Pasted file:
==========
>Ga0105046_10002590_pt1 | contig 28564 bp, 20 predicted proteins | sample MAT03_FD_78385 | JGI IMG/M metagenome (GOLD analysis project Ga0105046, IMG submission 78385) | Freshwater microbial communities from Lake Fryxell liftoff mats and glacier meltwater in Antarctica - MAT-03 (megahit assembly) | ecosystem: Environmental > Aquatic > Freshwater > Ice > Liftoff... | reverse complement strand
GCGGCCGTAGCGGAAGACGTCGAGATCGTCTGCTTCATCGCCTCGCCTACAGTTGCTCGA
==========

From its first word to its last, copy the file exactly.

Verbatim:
>Ga0105046_10002590_pt1 | contig 28564 bp, 20 predicted proteins | sample MAT03_FD_78385 | JGI IMG/M metagenome (GOLD analysis project Ga0105046, IMG submission 78385) | Freshwater microbial communities from Lake Fryxell liftoff mats and glacier meltwater in Antarctica - MAT-03 (megahit assembly) | ecosystem: Environmental > Aquatic > Freshwater > Ice > Liftoff... | reverse complement strand
GCGGCCGTAGCGGAAGACGTCGAGATCGTCTGCTTCATCGCCTCGCCTACAGTTGCTCGA